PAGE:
Actually, it isn't really, considering how much fighting goes on about O'Hare and Chicago's other airports, but Chicago officials, airlines and Illinois Congressmen have been jumping all over the Federal Aviation Administration's plans to extend flight caps at O'Hare Airport. Using an authority under the now-eliminated High Density Rule, the FAA and Department of Transportation can limit the number of flights taking off and landing at O'Hare, Laguardia, JFK and Ronald Reagan National. Last year, following years of complaints about delays, the FAA enacted a ceiling, resulting in a sharp decline in reported flight delays out of O'Hare. The new FAA flight caps would last until 2008.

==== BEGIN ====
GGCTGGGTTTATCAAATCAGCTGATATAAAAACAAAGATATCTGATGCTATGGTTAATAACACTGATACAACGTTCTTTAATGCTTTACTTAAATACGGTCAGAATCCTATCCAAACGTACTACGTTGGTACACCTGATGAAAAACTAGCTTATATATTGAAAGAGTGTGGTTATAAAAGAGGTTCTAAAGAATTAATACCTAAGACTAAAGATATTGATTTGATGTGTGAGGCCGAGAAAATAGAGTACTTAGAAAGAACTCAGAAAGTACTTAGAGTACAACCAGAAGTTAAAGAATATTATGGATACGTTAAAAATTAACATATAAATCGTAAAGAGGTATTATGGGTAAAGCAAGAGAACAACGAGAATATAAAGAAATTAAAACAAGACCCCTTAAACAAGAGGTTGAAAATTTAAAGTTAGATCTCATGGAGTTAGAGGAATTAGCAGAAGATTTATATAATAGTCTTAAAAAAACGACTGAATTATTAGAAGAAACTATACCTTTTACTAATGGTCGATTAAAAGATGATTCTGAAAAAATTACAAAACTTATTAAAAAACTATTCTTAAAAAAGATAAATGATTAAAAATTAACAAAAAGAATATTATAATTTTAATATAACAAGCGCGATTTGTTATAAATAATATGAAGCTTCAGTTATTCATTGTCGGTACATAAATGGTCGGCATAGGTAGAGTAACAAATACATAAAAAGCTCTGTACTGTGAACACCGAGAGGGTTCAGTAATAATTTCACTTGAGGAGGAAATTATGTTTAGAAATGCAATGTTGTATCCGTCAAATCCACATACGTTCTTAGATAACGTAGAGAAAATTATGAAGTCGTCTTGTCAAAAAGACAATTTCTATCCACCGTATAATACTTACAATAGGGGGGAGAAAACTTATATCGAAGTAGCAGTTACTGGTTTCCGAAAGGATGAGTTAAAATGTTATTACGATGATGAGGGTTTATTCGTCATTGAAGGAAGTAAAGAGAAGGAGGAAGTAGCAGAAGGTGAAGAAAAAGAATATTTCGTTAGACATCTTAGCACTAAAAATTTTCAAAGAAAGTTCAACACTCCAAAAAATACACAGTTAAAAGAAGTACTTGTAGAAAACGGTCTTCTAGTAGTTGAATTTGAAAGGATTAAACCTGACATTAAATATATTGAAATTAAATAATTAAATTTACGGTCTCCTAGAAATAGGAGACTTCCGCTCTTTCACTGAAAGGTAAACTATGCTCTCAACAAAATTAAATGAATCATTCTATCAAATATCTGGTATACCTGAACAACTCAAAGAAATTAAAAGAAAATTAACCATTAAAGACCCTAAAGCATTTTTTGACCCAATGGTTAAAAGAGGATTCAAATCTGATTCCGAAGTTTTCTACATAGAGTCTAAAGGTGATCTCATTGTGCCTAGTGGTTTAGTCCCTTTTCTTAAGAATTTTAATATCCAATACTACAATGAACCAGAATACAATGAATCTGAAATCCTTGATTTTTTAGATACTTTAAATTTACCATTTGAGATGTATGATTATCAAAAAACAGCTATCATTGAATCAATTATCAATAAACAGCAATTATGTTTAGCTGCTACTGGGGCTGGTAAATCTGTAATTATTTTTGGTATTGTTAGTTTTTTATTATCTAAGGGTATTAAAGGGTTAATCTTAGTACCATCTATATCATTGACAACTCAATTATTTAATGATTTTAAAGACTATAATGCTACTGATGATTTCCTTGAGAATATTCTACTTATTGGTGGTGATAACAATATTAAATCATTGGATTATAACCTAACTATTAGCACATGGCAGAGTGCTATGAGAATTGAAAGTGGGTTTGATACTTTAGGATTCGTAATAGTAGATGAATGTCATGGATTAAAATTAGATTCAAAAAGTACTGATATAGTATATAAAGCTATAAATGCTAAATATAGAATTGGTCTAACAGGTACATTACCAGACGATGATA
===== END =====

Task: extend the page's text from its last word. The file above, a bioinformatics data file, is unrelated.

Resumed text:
Until this year however, the demand for flights was far below their 2001 peak. Now that flights are back up, airlines want to add capacity. Things get more complicated though, since Mayor Daley is now using the flight increase to push for his long-desired O'Hare expansion plans, smaller airlines operating at O'Hare are upset that United and American Airlines already own 88% of the flight slots and many northwest suburban village elections turned on support for or against O'Hare expansion.
The FAA won't say when they'll rule on extending the flight caps, but they should have a rule on O'Hare expansion plans by September.
Image via pietervleu at MorgueFile.